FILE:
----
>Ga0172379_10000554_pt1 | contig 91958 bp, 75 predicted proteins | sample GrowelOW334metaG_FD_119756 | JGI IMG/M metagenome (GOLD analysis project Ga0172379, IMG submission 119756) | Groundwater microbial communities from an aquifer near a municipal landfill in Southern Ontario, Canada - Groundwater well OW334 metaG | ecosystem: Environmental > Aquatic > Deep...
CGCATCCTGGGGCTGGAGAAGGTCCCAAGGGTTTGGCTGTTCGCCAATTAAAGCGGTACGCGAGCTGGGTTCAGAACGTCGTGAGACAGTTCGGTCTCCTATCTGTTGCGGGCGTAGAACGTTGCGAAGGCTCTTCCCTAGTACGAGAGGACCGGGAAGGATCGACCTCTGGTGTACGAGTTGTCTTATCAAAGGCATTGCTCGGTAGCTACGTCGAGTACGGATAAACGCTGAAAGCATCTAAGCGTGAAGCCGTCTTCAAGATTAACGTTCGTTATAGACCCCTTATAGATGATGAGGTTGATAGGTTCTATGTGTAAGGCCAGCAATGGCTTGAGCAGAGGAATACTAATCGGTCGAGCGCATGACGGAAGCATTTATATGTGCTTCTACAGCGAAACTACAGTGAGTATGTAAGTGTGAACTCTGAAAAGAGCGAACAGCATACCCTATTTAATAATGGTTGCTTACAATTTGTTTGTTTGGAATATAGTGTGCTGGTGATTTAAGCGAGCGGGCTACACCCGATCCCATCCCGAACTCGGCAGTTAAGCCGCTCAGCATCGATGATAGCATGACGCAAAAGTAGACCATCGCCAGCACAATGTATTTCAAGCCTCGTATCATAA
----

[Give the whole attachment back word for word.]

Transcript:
>Ga0172379_10000554_pt1 | contig 91958 bp, 75 predicted proteins | sample GrowelOW334metaG_FD_119756 | JGI IMG/M metagenome (GOLD analysis project Ga0172379, IMG submission 119756) | Groundwater microbial communities from an aquifer near a municipal landfill in Southern Ontario, Canada - Groundwater well OW334 metaG | ecosystem: Environmental > Aquatic > Deep...
CGCATCCTGGGGCTGGAGAAGGTCCCAAGGGTTTGGCTGTTCGCCAATTAAAGCGGTACGCGAGCTGGGTTCAGAACGTCGTGAGACAGTTCGGTCTCCTATCTGTTGCGGGCGTAGAACGTTGCGAAGGCTCTTCCCTAGTACGAGAGGACCGGGAAGGATCGACCTCTGGTGTACGAGTTGTCTTATCAAAGGCATTGCTCGGTAGCTACGTCGAGTACGGATAAACGCTGAAAGCATCTAAGCGTGAAGCCGTCTTCAAGATTAACGTTCGTTATAGACCCCTTATAGATGATGAGGTTGATAGGTTCTATGTGTAAGGCCAGCAATGGCTTGAGCAGAGGAATACTAATCGGTCGAGCGCATGACGGAAGCATTTATATGTGCTTCTACAGCGAAACTACAGTGAGTATGTAAGTGTGAACTCTGAAAAGAGCGAACAGCATACCCTATTTAATAATGGTTGCTTACAATTTGTTTGTTTGGAATATAGTGTGCTGGTGATTTAAGCGAGCGGGCTACACCCGATCCCATCCCGAACTCGGCAGTTAAGCCGCTCAGCATCGATGATAGCATGACGCAAAAGTAGACCATCGCCAGCACAATGTATTTCAAGCCTCGTATCATAA